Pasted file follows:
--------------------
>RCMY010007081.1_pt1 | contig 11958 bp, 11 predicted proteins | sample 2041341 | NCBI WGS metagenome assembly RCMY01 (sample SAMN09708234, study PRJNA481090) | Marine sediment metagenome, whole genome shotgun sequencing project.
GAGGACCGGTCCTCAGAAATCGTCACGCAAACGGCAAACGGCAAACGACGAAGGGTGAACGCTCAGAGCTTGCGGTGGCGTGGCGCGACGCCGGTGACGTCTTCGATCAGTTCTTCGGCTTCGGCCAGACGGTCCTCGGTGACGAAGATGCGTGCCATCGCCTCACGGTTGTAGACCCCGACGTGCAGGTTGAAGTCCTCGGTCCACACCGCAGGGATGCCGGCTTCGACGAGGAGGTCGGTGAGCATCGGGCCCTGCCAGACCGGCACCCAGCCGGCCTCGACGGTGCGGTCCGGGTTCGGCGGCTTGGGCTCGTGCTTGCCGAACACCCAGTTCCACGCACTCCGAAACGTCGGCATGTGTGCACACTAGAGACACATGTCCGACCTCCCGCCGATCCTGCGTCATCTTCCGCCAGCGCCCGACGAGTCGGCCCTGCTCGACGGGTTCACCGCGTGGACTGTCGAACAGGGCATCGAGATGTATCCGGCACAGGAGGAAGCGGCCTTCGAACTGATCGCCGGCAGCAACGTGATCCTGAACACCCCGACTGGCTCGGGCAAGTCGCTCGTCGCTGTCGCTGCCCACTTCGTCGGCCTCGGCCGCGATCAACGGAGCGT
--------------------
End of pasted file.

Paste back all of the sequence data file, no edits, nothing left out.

>RCMY010007081.1_pt1 | contig 11958 bp, 11 predicted proteins | sample 2041341 | NCBI WGS metagenome assembly RCMY01 (sample SAMN09708234, study PRJNA481090) | Marine sediment metagenome, whole genome shotgun sequencing project.
GAGGACCGGTCCTCAGAAATCGTCACGCAAACGGCAAACGGCAAACGACGAAGGGTGAACGCTCAGAGCTTGCGGTGGCGTGGCGCGACGCCGGTGACGTCTTCGATCAGTTCTTCGGCTTCGGCCAGACGGTCCTCGGTGACGAAGATGCGTGCCATCGCCTCACGGTTGTAGACCCCGACGTGCAGGTTGAAGTCCTCGGTCCACACCGCAGGGATGCCGGCTTCGACGAGGAGGTCGGTGAGCATCGGGCCCTGCCAGACCGGCACCCAGCCGGCCTCGACGGTGCGGTCCGGGTTCGGCGGCTTGGGCTCGTGCTTGCCGAACACCCAGTTCCACGCACTCCGAAACGTCGGCATGTGTGCACACTAGAGACACATGTCCGACCTCCCGCCGATCCTGCGTCATCTTCCGCCAGCGCCCGACGAGTCGGCCCTGCTCGACGGGTTCACCGCGTGGACTGTCGAACAGGGCATCGAGATGTATCCGGCACAGGAGGAAGCGGCCTTCGAACTGATCGCCGGCAGCAACGTGATCCTGAACACCCCGACTGGCTCGGGCAAGTCGCTCGTCGCTGTCGCTGCCCACTTCGTCGGCCTCGGCCGCGATCAACGGAGCGT